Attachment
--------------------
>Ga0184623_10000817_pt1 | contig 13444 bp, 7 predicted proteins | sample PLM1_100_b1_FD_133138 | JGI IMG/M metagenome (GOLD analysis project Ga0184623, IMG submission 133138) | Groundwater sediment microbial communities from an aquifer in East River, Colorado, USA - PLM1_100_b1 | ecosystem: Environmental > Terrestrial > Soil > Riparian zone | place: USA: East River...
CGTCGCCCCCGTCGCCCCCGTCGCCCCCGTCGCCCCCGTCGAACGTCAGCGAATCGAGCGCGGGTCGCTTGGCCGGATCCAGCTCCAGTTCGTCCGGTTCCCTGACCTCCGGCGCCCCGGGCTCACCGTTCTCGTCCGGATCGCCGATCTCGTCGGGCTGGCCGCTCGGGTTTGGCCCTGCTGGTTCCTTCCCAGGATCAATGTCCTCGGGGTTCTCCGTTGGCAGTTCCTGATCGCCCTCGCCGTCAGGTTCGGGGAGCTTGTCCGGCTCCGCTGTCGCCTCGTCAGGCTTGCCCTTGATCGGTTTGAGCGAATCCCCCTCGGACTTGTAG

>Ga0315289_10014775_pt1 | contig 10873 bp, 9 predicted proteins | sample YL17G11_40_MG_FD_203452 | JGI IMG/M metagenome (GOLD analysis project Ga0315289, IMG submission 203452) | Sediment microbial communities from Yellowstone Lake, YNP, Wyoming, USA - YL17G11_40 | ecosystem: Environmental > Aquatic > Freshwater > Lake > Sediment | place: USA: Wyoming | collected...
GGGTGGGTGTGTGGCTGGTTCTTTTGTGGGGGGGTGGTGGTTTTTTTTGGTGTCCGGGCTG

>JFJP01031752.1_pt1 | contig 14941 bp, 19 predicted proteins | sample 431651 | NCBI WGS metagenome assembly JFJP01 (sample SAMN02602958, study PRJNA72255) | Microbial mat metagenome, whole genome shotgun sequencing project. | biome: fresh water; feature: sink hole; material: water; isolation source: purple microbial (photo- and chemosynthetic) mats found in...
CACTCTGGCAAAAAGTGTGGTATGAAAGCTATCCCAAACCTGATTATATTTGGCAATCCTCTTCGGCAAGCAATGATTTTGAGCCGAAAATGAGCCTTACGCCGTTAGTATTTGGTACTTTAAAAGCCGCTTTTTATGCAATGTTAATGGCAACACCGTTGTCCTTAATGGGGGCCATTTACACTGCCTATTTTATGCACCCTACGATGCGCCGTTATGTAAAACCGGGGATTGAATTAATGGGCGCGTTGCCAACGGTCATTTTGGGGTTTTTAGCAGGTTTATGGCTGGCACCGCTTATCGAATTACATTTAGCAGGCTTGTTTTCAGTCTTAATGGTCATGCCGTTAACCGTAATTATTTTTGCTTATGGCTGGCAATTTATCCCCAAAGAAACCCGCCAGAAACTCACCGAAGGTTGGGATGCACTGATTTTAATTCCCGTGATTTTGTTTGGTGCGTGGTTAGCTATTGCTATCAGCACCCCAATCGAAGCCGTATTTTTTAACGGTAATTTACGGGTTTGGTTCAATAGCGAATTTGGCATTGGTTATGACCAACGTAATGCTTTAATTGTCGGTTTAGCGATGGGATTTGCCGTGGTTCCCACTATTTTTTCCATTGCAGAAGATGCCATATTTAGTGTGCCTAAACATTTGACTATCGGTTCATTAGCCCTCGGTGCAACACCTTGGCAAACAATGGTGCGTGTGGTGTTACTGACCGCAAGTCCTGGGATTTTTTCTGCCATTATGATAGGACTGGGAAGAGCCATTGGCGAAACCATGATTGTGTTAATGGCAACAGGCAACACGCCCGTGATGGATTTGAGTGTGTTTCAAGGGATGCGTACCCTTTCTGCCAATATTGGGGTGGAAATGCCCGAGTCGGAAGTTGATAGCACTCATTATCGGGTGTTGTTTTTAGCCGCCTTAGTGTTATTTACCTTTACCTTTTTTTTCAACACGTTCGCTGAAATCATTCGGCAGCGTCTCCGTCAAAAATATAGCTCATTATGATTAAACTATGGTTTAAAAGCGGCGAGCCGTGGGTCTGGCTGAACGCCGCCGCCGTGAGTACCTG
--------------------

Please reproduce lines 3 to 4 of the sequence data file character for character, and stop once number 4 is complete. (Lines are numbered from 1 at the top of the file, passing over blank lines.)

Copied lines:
>Ga0315289_10014775_pt1 | contig 10873 bp, 9 predicted proteins | sample YL17G11_40_MG_FD_203452 | JGI IMG/M metagenome (GOLD analysis project Ga0315289, IMG submission 203452) | Sediment microbial communities from Yellowstone Lake, YNP, Wyoming, USA - YL17G11_40 | ecosystem: Environmental > Aquatic > Freshwater > Lake > Sediment | place: USA: Wyoming | collected...
GGGTGGGTGTGTGGCTGGTTCTTTTGTGGGGGGGTGGTGGTTTTTTTTGGTGTCCGGGCTG